Mr. Chatterbox Takes Us on the Artists Studios Tour
As Sarasota started to forge an identity, something to set itself apart from Daytona, Clearwater, Naples and all the other Florida beach communities, it settled on two foolproof draws—the circus and the arts. For years that was what we were all about. These days the circus is still here, albeit in a more limited form, but the arts are flourishing as never before.
Sort of. With their enormous budgets and professional management, the performing arts are defining Sarasota’s art scene these days. But what about the individual artists? They’re the ones who put our town on the map. How are they doing? Who are they?
That’s why I’m so excited about the Sarasota Visual Artists Studios tour. A group of 10 or so visual artists—all first rate and nationally known—have banded together to give you a view of what the artistic life in Sarasota is all about. You can hang out in their studios, look at new work, schmooze a little, and maybe buy a painting or two. They’re helping the town rediscover a crucial part of its heritage.
The artists open their studios to all comers the first Saturday of the month. You can visit one or all 10, though packing 10 into one Saturday is probably not a good idea; you’ll want to spend several Saturdays doing them all. For my first foray, I chose the three I know best.
First stop was Barbara Banks. She’s the hip photographer these days, a little like if Annie Leibowitz and Richard Avedon had a rebellious daughter. The most interesting people in town have all been photographed by Barbara, along with the stars of the ballet, Chucko the Clown and families who live in subsidized housing. Her portrait of man-about-town Bob Garner in vintage Burberry is worth the trip to her studio, which is in the Rosemary District.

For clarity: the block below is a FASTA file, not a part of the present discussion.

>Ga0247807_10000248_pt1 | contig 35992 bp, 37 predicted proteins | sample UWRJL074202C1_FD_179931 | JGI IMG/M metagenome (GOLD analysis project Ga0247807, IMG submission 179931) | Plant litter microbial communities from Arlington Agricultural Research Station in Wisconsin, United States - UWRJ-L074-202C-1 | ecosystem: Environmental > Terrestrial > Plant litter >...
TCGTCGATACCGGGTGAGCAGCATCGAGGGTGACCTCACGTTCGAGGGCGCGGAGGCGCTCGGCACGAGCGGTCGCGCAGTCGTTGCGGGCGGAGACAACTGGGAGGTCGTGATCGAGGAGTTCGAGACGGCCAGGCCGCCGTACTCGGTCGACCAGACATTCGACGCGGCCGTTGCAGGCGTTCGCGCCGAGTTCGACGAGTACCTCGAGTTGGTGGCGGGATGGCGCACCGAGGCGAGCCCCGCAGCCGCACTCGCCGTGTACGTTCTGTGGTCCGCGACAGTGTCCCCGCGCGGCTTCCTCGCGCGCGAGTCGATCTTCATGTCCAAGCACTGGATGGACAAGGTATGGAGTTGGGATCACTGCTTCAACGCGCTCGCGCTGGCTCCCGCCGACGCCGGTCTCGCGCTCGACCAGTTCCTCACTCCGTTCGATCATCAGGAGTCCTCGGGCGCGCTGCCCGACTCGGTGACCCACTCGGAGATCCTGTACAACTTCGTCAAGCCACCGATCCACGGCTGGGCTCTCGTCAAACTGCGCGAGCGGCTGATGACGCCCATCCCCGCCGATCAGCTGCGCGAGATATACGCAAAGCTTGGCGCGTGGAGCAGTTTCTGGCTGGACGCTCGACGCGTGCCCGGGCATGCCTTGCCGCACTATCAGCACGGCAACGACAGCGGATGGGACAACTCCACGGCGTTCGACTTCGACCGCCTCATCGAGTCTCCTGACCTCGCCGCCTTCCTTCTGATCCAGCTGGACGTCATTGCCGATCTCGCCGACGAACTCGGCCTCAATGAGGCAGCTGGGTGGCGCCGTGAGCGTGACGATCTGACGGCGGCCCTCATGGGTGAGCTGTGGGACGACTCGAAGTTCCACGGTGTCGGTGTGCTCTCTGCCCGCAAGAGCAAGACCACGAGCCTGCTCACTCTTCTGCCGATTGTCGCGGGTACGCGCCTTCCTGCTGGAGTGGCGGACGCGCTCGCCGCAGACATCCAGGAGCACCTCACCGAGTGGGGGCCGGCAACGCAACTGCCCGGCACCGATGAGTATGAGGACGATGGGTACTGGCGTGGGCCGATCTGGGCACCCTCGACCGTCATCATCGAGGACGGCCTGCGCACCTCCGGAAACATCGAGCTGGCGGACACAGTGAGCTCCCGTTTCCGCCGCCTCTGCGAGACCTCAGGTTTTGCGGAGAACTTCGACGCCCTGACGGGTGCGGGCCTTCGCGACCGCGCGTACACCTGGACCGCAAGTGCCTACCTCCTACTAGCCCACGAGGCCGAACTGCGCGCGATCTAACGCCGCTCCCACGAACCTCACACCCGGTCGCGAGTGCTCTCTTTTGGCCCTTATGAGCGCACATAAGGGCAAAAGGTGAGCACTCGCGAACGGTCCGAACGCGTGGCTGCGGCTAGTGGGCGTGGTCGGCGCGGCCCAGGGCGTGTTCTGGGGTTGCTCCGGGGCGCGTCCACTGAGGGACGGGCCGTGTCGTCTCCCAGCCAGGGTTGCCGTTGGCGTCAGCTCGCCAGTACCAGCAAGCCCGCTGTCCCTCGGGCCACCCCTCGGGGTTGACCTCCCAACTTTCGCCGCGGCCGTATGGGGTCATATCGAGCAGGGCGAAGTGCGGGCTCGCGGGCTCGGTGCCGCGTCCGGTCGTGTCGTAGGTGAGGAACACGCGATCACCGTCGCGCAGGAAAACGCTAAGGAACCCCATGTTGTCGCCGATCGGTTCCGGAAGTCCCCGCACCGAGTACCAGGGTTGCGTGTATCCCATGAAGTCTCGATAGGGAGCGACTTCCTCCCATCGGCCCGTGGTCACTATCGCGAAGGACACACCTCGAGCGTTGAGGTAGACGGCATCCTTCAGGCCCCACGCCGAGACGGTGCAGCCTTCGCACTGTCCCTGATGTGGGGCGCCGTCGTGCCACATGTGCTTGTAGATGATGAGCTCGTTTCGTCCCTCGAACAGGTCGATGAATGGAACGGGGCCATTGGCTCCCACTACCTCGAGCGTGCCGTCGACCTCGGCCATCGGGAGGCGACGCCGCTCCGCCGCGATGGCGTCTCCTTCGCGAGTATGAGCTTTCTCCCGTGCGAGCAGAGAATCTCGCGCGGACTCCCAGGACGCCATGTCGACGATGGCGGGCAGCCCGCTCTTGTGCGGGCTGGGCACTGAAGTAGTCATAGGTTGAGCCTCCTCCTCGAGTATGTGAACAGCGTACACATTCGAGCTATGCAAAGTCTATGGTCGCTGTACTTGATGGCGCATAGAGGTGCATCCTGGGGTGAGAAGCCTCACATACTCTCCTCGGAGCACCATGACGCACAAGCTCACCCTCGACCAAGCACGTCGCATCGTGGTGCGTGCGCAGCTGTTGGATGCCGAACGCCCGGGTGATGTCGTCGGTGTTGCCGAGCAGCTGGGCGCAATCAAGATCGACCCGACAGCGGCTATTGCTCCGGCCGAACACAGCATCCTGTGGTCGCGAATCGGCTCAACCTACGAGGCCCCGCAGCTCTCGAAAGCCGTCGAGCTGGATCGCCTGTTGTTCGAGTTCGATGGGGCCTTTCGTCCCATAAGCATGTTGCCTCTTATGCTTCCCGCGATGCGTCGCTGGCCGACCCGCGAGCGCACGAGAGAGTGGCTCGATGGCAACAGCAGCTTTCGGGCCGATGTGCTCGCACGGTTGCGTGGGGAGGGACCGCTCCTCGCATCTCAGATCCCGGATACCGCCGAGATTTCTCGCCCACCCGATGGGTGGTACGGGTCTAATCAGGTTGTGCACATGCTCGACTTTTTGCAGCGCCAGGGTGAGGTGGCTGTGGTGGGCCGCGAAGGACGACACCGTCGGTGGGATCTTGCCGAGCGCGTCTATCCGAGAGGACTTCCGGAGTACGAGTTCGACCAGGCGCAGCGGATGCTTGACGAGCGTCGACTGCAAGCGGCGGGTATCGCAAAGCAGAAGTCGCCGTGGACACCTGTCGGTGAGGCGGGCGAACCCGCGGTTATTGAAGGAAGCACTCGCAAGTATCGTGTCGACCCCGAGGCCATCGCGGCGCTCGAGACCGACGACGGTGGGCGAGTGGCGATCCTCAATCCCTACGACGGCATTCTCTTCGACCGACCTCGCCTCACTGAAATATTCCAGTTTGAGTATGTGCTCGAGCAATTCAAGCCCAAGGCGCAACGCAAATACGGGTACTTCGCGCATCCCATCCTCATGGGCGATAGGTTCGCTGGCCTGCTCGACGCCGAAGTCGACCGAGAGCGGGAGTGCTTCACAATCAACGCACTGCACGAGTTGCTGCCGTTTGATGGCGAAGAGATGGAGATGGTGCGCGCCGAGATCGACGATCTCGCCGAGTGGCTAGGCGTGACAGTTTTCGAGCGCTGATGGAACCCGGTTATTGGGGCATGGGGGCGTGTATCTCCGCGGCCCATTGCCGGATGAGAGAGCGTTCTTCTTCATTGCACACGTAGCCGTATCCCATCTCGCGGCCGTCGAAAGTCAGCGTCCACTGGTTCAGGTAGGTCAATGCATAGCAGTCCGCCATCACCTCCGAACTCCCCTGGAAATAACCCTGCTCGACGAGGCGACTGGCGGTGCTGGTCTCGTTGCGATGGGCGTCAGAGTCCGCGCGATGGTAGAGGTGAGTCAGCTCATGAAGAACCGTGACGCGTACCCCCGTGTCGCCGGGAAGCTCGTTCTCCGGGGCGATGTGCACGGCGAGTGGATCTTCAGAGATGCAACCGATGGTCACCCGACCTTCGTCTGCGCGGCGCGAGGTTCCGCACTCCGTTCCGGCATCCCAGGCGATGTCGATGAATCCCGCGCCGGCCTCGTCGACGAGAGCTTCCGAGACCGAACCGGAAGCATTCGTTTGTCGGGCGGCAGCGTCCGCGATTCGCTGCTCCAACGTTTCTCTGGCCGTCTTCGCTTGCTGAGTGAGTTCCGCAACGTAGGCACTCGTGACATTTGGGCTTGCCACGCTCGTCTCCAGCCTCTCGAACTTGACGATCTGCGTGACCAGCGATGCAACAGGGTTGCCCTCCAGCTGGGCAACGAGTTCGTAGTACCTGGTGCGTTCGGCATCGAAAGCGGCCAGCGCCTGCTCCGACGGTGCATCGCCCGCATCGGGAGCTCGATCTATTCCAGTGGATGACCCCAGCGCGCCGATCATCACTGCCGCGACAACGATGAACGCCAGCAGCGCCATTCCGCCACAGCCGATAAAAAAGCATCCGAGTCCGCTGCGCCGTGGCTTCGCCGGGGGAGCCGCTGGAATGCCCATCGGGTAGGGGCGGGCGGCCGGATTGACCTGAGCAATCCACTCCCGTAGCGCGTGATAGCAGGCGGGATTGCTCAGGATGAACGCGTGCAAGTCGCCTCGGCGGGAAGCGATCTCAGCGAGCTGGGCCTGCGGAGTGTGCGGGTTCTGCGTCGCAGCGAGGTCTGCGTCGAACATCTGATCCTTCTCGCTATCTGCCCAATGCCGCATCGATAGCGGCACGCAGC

It’s very cool and modern, with rubber tile on the floor and modern furniture scattered amidst the lighting equipment. Barbara doesn’t live there—she has a chic little apartment on Main Street—but it’s easy to picture her napping on the work desk when she’s been pulling an all-nighter in a creative frenzy.
As I perused the work and chatted with Barbara, people would wander in and you’d meet them and start talking. That’s when I saw the other value of the open studios—you meet people.
Barbara is at the very nexus of Sarasota’s liberal, feminist, LGBTQ community. Very little happens in liberal Sarasota that doesn’t have Barbara involved in some way.
She has several photos she took in various places, particularly Florence, that she’ll sell you. But you should seriously think about booking a portrait session. For a reasonable price, you’ll have what everybody deserves at least once in their life—an absolutely sensational picture of themselves. And please, make it big—at least three feet across. As Barbara puts it, “Everything looks amazing when you go big.”
Next, I visited the grand old man of the Sarasota art scene, Jack Dowd. If you think artists have to be “arty”— that is, a little obscure or hard to understand—wait until you get a load of Jack. His sculptures are life-sized renditions of Florida rednecks and retirees, the geezers in baseball caps and old ladies with walkers who populate every corner of our state. And his mise en scene is the dive bar, the auto repair shop, the corner bus stop. It’s all done with affection, sly irreverence and a great sense of humor.
Jack’s studio is on the mini-estate he owns out in Gator Creek, just past the interstate. There, on five acres, he has a big Cracker-style home designed by Ralph Twitchell and, off to the side, a studio/guest house. Dowd sculptures dot the property; my favorites were the circus dogs with little clown hats, dancing on their hind legs here and there.